Simmonds aiming to punch a deep hole - TeamSA

Simmonds aiming to punch a deep hole

She flew in to Morocco on her own and in many ways under the radar but Chanel Simmonds is determined to make a noise when the tennis competition starts in Rabat on Friday, writes GARY LEMKE.

Simmonds is a born fighter and has overcome injuries which left her on the sidelines of 2018 and for the early part of 2019, but she arrived with purpose and isn’t feeling the pressure of being Team SA’s sole tennis player at the African Games.

There’s still a long way to go to get back to the heights of 2013 when Simmonds, then still 20 years old, reached a career-high singles ranking of 158, but the left-hander is determined to get back to where she belongs. And that is certainly a lot higher than her current ranking, but the now 27-year-old is keen to start making up for lost time.

She’s been hard at work on the ONCF Club court where the tennis competition will be played, an upmarket facility with a seating capacity of only 100 spectators. Having said that, the African Games is not a place to be able to plan too far ahead, but the South African knows she has to adopt the ‘one match at a time’ philosophy and take on the challenges as they are presented.

Some 24 hours before she was scheduled to open her African Games she still didn’t have any knowledge of her first-round opponent, nor of how the draw will pan out, and where she might be seeded.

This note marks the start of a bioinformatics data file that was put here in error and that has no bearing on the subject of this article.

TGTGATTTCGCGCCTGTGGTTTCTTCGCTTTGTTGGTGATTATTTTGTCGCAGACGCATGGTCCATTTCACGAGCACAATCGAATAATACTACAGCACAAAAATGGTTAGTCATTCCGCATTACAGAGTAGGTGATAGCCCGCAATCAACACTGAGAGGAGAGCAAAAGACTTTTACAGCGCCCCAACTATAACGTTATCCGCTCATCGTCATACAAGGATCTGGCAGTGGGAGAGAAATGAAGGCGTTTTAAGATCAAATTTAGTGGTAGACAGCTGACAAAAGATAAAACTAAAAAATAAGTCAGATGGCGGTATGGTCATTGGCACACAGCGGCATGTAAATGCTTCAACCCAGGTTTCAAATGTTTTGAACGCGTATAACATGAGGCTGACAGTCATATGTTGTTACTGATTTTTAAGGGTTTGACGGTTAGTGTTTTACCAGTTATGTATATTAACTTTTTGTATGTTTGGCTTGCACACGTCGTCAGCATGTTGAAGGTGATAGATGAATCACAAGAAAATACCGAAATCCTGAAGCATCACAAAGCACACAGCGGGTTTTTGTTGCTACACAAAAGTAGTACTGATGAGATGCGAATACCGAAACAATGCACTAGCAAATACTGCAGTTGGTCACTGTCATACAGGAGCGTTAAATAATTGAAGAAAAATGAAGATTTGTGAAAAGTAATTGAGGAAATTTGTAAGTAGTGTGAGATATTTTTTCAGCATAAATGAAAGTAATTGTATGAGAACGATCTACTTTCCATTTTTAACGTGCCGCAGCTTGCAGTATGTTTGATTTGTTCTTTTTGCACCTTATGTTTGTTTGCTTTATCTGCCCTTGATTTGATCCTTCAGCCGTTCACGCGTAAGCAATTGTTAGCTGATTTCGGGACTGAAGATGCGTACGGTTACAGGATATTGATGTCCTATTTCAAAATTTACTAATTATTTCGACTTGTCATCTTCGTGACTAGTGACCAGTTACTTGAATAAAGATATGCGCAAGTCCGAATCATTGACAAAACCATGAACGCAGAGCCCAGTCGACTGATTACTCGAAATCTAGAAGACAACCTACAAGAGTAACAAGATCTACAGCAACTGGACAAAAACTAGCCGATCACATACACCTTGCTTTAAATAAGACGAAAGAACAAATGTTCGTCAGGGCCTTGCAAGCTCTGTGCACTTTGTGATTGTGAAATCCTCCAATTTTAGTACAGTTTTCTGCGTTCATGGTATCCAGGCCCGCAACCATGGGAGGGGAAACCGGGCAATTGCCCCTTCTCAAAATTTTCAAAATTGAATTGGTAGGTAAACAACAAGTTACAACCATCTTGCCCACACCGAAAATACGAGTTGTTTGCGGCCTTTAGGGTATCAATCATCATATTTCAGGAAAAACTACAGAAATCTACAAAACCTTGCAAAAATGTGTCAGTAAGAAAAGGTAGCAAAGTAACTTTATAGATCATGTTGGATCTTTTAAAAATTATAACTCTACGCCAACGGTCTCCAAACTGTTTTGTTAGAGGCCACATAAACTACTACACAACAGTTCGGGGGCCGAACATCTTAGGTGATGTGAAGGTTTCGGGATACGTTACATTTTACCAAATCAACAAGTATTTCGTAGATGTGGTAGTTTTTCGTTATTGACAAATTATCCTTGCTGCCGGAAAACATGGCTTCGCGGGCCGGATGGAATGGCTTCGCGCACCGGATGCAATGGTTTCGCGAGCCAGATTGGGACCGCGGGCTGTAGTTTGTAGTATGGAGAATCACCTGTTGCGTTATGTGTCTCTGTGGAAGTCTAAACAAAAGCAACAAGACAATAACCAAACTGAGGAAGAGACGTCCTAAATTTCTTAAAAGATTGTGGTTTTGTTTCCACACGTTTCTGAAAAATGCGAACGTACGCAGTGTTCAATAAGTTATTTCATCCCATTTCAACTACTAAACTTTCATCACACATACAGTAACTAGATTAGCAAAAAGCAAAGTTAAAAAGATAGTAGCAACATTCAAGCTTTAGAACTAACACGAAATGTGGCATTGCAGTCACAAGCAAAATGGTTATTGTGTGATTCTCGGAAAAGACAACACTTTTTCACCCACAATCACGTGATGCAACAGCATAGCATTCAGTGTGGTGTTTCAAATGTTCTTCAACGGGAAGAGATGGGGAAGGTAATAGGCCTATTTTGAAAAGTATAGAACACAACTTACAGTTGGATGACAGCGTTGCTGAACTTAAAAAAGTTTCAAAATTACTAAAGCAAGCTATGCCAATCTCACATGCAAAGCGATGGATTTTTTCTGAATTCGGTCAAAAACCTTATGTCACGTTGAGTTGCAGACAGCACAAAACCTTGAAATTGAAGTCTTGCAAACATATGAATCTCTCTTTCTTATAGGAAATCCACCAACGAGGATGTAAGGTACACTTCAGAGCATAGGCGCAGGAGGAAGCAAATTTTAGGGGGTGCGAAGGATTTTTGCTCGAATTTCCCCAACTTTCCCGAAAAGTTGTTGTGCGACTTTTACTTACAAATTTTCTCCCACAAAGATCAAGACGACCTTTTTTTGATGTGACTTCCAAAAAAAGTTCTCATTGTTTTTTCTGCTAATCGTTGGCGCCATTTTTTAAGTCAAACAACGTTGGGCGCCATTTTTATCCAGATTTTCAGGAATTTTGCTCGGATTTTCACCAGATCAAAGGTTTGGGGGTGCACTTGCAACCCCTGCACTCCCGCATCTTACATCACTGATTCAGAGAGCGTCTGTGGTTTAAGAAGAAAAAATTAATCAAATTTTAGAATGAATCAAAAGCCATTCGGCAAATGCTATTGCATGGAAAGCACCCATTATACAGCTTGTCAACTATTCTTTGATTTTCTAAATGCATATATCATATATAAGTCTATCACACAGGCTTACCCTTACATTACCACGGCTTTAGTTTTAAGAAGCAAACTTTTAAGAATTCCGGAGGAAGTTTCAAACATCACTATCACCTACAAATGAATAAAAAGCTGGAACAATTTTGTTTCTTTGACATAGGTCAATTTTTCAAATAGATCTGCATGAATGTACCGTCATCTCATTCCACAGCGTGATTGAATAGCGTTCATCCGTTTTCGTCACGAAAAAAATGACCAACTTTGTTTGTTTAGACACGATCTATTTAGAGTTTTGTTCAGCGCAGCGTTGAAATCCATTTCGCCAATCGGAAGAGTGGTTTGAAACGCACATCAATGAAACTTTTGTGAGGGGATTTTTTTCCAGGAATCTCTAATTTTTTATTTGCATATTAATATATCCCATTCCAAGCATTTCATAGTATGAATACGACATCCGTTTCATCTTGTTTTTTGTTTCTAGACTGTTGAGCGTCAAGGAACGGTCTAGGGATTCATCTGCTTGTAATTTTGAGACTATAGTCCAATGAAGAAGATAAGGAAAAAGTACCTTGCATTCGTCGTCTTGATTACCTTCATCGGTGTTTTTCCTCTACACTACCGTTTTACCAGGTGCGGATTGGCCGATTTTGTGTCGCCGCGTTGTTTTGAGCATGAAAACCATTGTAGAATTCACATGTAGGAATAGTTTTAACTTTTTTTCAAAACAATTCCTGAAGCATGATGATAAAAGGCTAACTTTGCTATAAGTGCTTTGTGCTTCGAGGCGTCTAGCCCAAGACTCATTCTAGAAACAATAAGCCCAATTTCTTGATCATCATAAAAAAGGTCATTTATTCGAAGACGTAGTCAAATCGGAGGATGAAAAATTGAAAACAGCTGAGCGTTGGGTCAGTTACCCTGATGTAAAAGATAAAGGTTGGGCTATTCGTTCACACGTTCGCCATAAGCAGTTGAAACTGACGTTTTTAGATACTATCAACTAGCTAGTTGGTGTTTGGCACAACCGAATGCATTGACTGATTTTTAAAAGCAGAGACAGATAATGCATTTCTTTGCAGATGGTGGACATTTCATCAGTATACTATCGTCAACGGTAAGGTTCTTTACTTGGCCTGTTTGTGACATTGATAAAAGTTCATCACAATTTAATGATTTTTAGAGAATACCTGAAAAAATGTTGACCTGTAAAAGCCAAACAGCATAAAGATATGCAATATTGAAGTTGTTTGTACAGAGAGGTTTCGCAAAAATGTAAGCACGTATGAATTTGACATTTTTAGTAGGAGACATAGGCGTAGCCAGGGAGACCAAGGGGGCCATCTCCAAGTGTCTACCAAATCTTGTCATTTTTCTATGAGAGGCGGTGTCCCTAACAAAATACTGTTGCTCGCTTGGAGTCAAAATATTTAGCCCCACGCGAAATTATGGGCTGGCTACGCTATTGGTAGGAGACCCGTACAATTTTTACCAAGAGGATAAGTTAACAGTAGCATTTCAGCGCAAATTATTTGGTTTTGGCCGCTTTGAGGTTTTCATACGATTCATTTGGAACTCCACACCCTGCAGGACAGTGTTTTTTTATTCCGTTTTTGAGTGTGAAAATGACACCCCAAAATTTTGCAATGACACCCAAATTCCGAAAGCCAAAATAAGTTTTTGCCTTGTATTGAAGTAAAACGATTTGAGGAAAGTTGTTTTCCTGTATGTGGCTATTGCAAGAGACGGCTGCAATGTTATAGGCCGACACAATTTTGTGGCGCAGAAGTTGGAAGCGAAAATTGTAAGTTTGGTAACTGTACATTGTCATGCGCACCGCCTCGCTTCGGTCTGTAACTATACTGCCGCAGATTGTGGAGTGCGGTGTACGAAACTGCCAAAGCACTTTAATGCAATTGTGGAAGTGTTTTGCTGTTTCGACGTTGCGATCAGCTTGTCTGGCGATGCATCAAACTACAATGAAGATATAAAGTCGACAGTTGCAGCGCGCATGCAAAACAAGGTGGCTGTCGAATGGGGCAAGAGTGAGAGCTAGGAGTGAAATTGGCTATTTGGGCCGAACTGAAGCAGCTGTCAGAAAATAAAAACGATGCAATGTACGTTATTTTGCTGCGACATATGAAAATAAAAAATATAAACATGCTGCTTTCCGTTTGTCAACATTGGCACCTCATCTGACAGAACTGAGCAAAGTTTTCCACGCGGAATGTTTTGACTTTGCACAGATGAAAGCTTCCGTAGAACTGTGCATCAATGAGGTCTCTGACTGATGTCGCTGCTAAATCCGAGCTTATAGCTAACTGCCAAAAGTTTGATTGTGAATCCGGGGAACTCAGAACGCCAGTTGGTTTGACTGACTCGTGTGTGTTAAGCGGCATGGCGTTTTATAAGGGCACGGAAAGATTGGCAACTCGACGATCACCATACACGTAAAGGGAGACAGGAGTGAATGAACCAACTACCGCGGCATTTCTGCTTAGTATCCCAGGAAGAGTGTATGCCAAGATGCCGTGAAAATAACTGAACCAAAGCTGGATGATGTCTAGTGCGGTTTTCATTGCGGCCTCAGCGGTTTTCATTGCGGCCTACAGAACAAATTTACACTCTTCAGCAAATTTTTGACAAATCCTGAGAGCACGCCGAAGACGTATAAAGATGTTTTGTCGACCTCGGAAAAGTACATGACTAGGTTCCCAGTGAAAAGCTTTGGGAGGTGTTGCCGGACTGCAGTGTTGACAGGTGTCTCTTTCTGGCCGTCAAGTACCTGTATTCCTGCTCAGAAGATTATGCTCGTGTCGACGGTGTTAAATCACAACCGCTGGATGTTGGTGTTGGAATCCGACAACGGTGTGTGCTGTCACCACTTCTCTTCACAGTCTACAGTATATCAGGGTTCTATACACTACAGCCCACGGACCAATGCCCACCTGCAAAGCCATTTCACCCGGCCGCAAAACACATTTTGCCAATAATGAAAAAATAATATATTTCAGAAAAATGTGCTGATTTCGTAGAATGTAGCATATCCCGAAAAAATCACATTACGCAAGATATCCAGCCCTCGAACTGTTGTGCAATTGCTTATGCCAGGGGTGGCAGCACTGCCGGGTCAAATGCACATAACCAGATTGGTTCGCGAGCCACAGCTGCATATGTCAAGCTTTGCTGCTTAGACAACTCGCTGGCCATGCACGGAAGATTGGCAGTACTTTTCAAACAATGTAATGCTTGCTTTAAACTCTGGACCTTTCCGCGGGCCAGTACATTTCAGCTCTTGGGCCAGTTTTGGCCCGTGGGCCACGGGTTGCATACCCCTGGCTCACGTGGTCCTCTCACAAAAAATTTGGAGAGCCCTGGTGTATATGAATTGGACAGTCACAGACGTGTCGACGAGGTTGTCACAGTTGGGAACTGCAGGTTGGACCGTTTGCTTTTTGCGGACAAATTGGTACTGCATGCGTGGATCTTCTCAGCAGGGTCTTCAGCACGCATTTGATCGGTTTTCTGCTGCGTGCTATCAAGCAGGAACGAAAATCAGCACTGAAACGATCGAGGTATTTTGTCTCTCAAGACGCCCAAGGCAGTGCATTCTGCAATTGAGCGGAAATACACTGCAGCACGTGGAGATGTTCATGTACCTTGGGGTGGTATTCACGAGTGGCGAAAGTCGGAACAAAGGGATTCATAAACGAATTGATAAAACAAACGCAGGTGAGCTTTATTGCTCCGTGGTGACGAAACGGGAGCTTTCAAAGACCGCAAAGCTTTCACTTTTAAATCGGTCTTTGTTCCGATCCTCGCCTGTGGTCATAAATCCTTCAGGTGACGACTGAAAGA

‘It’s the same for everyone though,’ she says with a voice of reason. ‘One of my main ambitions is to represent South Africa at the Tokyo Olympics next year. So, I want to use this opportunity to help raise my game and my profile and I’m so happy to be here in Rabat.

‘I’ve played in all the Grand Slams before – the US Open was my best experience – and I’ve also represented South Africa in the Fed Cup, so it would be nice to add the Olympics to my CV. It’s definitely something I’d hold close to my heart.

‘So, this is a very important event for me. I know that the draw hasn’t been done, but irrespective of that I know that there are two Egyptian players who will be strong competition. Maiar Sherif is probably going to be the top seed for this tournament and then the Egypt No 2 Sandra Samir is also quite tough and is in form having reached a tournament final a week ago.’

Simmonds has been in the athletes village for a couple of days and has had a little while to acclimatize. Although she prefers hard courts, the clay might be a blessing in disguise for her. ‘It’s true that I grew up on hard courts and clay is different, but the last time I played on clay was in April in Turkey and I won a tournament there.

‘I do have confidence on clay, but I just need to spend enough time on it to get used to it under my feet. I’ve been to Morocco before and I don’t mind the heat – temperatures have routinely been in the 30s. If anything, playing on the clay isn’t as hot as the hard court because it doesn’t retain the heat, so that won’t be a problem.

There is no crystal ball but there is ambition, desire and strong focus.

‘Obviously I’ve come here thinking that I want to win a medal and it’s realistic for me to have that mindset. Gold? Why not?  I’m confident I can get back inside the top 300 in the world; it wouldn’t be new territory for me.

‘Over the next few months I’ll bring my ranking down. I want to play Australia Open qualifying, and for that I need to be ranked 220. I’ll get there, but it won’t happen overnight, so I’m taking it one day at a time and working towards my goals.’

The ONCF Club in Rabat is as good a place to start as anywhere.

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